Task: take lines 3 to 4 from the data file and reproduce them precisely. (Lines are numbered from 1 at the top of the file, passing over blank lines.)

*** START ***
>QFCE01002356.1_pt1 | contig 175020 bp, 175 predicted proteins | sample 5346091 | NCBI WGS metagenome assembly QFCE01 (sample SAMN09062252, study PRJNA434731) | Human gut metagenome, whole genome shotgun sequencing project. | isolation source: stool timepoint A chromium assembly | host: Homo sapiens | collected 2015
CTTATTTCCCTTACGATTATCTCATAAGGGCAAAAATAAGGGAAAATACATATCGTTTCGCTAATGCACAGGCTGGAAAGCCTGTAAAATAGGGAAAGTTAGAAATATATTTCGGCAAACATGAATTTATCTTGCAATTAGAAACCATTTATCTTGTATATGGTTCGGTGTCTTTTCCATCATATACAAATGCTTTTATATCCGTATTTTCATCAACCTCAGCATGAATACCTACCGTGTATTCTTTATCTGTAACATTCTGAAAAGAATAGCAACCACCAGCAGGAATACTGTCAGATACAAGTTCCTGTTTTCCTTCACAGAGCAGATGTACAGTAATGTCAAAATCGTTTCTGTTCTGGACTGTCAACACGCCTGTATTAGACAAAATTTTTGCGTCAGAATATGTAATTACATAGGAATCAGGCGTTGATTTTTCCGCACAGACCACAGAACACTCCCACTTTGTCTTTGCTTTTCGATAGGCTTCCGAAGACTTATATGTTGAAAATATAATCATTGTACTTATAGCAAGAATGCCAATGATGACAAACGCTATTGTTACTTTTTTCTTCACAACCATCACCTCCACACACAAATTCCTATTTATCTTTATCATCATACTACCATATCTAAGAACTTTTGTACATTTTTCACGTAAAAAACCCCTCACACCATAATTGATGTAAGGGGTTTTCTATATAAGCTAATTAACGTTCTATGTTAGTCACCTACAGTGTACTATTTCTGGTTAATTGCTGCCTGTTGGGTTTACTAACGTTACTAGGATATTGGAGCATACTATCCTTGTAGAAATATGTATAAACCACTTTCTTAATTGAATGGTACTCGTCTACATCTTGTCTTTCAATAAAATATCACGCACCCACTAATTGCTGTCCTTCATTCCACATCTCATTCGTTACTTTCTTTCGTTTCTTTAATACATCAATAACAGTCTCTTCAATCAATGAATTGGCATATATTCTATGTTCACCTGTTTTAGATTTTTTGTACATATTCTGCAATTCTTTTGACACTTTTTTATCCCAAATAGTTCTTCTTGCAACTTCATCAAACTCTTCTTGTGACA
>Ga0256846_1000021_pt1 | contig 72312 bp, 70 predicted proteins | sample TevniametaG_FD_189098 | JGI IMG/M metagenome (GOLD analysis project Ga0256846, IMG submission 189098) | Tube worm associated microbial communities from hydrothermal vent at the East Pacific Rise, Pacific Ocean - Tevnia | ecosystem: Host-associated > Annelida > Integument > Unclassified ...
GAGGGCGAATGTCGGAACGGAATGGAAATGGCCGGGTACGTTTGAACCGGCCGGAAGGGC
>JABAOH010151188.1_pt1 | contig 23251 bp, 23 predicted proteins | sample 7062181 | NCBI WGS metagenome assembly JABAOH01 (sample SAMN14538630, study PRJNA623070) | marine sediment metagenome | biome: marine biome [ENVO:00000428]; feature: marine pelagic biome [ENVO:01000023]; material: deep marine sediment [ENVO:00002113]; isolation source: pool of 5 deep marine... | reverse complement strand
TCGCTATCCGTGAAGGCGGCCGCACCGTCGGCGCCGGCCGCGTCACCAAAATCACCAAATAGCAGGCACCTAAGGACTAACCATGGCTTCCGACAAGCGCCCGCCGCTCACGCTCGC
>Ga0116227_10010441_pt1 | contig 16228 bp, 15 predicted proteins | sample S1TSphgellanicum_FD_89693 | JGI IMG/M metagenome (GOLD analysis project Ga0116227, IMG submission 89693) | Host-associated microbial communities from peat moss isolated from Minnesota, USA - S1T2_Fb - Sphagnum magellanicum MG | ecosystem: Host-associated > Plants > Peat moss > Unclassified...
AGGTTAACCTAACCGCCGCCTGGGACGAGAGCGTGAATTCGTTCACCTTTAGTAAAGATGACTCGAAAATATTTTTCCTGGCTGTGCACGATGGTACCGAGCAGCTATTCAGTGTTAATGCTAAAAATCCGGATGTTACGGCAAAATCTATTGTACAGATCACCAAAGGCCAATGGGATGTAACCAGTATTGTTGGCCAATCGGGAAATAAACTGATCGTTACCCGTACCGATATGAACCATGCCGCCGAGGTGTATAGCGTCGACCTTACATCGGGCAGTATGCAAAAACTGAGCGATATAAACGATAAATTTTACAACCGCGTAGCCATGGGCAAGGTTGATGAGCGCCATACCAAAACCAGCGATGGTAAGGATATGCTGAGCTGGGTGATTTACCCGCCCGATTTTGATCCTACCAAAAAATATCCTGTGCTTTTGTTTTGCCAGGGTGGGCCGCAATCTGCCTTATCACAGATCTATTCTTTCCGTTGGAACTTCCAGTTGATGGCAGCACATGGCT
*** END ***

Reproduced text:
>Ga0256846_1000021_pt1 | contig 72312 bp, 70 predicted proteins | sample TevniametaG_FD_189098 | JGI IMG/M metagenome (GOLD analysis project Ga0256846, IMG submission 189098) | Tube worm associated microbial communities from hydrothermal vent at the East Pacific Rise, Pacific Ocean - Tevnia | ecosystem: Host-associated > Annelida > Integument > Unclassified ...
GAGGGCGAATGTCGGAACGGAATGGAAATGGCCGGGTACGTTTGAACCGGCCGGAAGGGC